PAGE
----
The People of God: Empowering the Church to Make Disciples by Trevor Joy and Spence Shelton, B&H, 2014
If you are numbered among those who believe that the church in the United States has problems, you have probably spent at least some time contemplating what is at the root of those problems. We might trace it to theological impurities brought about by the abandonment of orthodox Christianity in many realms of Christendom. Others may claim that we simply live in the most secular age of history and therefore the task of pointing people toward our Savior is harder than ever. Still another group may say we have left our old time religion and replaced it with contemporary notions that look little better than the unregenerate world around us. These and countless others can be offered up as the reason for the decline of growth and the lack of influence the church has in our context. However, they are not the root cause. They are merely symptoms of a nearly systemic problem found in the vast majority of our churches: we have ignored the Great Commission’s call to make disciples.
The People of God provides us with an encouraging and practical call to take seriously the way God has ordained for people to come into a relationship with Him and grow in their knowledge of His Kingdom. The authors build on the premise that human beings have been created for community, both with God and with one another. The Church has been created by Christ to be a community and the growth of Christ’s followers through the disciple-making process is done within this context. For Joy and Shelton this is an intentional, theologically driven process.
Our authors explore the distinctives of a gospel community while also presenting us with the common hindrances to that same biblical community. Within any context of discipleship, the Gospel must be at the forefront. The Gospel provides us the pattern of discipleship as we are constantly reminded of our need to turn from our sin and our desperate reliance on Christ.
For me, the most helpful chapter in the book is the authors’ discussion of alignment. The book calls on churches to align their teaching/preaching/discipleship/small group activities together. While in no way new or revolutionary, it is a seemingly radical idea. For most churches, there is very little connection between the focus of the sermon and the teaching that takes place during Sunday school. Small groups are not connected to the spiritual emphasis of the worship service. Children have lessons that are completely different from their parents. There is no alignment of the things that are taught. This method of conducting the teaching ministry of the church provides very little opportunity for depth and growth. However, when discipleship is intentional and the ideas of the worship gathering are reinforced in Sunday school or small groups the people in our churches have a chance to understand more deeply the things of God. When we are intentional about aligning our sermon, Bible studies, small group lessons, and discipleship efforts, we will find that the mission and vision of the church will be constantly reinforced and remain abundantly clear to those who participate in the life of the community of faith.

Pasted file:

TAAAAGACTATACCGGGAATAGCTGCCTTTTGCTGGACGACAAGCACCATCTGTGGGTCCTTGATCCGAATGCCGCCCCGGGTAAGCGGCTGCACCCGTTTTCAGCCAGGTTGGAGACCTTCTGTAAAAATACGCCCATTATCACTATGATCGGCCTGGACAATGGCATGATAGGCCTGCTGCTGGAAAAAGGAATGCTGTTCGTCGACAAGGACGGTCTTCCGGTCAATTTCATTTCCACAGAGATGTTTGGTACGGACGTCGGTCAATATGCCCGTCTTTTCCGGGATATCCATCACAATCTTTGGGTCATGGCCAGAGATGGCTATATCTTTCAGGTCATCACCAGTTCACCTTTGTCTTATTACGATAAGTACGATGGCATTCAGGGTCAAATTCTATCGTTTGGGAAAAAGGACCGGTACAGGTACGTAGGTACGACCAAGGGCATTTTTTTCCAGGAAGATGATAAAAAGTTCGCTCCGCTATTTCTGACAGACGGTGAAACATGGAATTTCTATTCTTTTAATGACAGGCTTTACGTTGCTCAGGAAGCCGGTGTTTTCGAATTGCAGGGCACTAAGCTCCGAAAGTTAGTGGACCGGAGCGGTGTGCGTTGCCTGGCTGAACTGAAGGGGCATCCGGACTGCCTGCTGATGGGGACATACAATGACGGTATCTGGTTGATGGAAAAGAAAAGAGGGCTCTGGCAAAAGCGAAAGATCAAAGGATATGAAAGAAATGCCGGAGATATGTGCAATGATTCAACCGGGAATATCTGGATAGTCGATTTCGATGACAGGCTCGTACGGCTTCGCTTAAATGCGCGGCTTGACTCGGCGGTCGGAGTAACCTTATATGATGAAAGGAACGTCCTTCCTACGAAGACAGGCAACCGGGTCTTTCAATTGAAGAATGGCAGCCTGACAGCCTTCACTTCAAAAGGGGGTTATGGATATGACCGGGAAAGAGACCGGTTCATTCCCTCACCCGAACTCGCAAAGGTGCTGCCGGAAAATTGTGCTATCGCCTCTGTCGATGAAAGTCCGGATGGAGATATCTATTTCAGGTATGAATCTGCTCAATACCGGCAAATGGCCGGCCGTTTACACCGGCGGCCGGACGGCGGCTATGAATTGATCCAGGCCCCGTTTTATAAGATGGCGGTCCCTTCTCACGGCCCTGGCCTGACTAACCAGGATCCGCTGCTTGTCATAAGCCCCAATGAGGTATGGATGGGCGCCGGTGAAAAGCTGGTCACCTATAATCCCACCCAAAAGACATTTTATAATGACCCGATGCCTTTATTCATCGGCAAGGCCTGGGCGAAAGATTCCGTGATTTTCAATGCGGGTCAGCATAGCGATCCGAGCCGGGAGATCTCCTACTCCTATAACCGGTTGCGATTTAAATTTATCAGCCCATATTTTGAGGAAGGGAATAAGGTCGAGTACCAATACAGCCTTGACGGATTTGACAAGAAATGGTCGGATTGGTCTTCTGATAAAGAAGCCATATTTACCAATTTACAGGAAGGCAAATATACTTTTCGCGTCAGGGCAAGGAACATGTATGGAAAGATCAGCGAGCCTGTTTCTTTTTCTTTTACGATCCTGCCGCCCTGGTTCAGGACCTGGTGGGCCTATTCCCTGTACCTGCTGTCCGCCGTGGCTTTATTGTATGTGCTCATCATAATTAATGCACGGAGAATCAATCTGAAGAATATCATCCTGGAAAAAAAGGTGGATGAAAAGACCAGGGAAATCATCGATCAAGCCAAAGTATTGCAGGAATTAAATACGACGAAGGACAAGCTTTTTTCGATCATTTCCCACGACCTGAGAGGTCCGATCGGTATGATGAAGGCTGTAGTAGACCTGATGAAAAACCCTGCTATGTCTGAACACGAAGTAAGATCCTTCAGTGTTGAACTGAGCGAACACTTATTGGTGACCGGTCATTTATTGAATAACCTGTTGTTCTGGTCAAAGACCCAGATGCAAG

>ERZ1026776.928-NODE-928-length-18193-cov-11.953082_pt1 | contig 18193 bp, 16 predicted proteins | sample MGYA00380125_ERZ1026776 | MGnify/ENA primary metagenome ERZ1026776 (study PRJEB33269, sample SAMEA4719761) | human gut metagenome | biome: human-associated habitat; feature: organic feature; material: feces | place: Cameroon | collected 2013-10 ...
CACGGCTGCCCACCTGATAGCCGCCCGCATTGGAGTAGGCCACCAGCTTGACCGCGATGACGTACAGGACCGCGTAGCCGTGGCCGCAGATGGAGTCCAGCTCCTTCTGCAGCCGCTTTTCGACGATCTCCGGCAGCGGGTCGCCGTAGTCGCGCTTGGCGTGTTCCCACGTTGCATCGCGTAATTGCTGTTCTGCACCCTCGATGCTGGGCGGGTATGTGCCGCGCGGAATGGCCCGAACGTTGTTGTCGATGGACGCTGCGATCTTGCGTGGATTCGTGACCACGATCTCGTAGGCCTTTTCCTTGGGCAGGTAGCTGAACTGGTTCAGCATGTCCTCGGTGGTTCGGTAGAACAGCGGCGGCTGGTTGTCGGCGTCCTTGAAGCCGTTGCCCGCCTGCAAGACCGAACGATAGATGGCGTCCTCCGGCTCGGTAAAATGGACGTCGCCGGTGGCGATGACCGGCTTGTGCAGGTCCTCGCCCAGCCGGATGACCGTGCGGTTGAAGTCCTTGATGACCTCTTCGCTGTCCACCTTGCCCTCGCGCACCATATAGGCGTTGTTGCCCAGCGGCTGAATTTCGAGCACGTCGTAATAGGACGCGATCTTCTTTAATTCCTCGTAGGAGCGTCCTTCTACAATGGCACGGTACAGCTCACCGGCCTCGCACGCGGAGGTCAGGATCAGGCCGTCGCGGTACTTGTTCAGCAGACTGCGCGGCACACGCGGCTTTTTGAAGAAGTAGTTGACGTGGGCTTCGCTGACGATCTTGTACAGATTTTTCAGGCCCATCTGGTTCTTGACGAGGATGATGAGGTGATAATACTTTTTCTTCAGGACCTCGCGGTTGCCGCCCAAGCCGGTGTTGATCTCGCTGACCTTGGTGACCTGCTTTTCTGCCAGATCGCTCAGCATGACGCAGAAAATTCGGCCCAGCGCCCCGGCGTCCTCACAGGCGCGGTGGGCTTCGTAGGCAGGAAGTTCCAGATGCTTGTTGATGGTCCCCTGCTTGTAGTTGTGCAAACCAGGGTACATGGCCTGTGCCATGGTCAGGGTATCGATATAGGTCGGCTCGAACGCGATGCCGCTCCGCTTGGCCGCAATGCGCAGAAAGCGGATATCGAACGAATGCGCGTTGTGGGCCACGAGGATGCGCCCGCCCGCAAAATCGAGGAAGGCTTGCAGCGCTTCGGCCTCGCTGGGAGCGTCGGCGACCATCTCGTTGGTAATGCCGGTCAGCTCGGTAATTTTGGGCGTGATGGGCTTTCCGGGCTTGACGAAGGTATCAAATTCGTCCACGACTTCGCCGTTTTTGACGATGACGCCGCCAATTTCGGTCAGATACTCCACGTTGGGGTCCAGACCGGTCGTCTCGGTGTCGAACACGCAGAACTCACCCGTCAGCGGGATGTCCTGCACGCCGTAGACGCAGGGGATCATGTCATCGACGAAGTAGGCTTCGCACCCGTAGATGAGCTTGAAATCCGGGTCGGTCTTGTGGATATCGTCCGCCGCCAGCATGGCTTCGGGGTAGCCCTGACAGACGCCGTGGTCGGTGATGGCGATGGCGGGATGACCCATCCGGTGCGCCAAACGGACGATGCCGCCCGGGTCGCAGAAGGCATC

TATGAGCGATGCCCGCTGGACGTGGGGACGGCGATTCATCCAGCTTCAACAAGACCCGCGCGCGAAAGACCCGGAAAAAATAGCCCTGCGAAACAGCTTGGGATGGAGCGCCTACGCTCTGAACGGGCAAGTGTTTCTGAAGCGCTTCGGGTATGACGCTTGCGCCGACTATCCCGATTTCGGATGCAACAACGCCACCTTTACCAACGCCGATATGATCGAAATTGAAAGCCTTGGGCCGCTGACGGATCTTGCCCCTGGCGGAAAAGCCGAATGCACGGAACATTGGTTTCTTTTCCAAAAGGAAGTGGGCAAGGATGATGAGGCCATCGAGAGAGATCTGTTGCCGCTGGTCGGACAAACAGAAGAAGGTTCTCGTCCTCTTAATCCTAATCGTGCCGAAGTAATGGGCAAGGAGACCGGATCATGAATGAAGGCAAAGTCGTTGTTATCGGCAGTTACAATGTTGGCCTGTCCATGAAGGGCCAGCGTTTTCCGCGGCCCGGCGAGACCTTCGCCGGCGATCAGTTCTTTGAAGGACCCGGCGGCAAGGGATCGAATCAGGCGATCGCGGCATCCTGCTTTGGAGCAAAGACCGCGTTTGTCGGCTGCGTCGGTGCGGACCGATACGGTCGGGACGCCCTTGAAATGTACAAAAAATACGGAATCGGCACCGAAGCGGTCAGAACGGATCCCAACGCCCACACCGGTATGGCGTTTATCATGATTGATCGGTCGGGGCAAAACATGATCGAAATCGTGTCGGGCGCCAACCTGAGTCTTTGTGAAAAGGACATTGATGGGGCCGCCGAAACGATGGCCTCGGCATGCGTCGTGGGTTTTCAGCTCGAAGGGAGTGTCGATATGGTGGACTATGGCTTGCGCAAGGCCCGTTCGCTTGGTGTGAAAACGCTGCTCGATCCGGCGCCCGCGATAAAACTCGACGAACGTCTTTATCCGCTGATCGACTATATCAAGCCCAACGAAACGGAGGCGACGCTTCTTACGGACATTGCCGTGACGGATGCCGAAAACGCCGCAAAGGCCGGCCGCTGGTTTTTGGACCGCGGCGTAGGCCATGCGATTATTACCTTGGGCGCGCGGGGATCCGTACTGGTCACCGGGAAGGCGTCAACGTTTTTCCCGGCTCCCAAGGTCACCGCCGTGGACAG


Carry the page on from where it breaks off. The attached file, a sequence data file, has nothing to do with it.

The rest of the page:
I was thoroughly impressed by the relevance of this book for churches of all sizes. While both authors serve on staff at churches at are among the largest in the country, their ideas are relevant and useful for my church which is small and in a rural context. We are all aware that this is often not the case with books produce in mega churches. Because these concepts are so biblically based, they are functional within a myriad of church contexts.
Many of us stand concerned about the state of the church and the work of the Kingdom. We are weary from trying to make things work the way we want and convincing people they need to do better. The heart of our problem is often a lack of discipleship. It is not a cure-all secret formula. It is however, Christ’s pattern for growing His Church and expanding His Kingdom.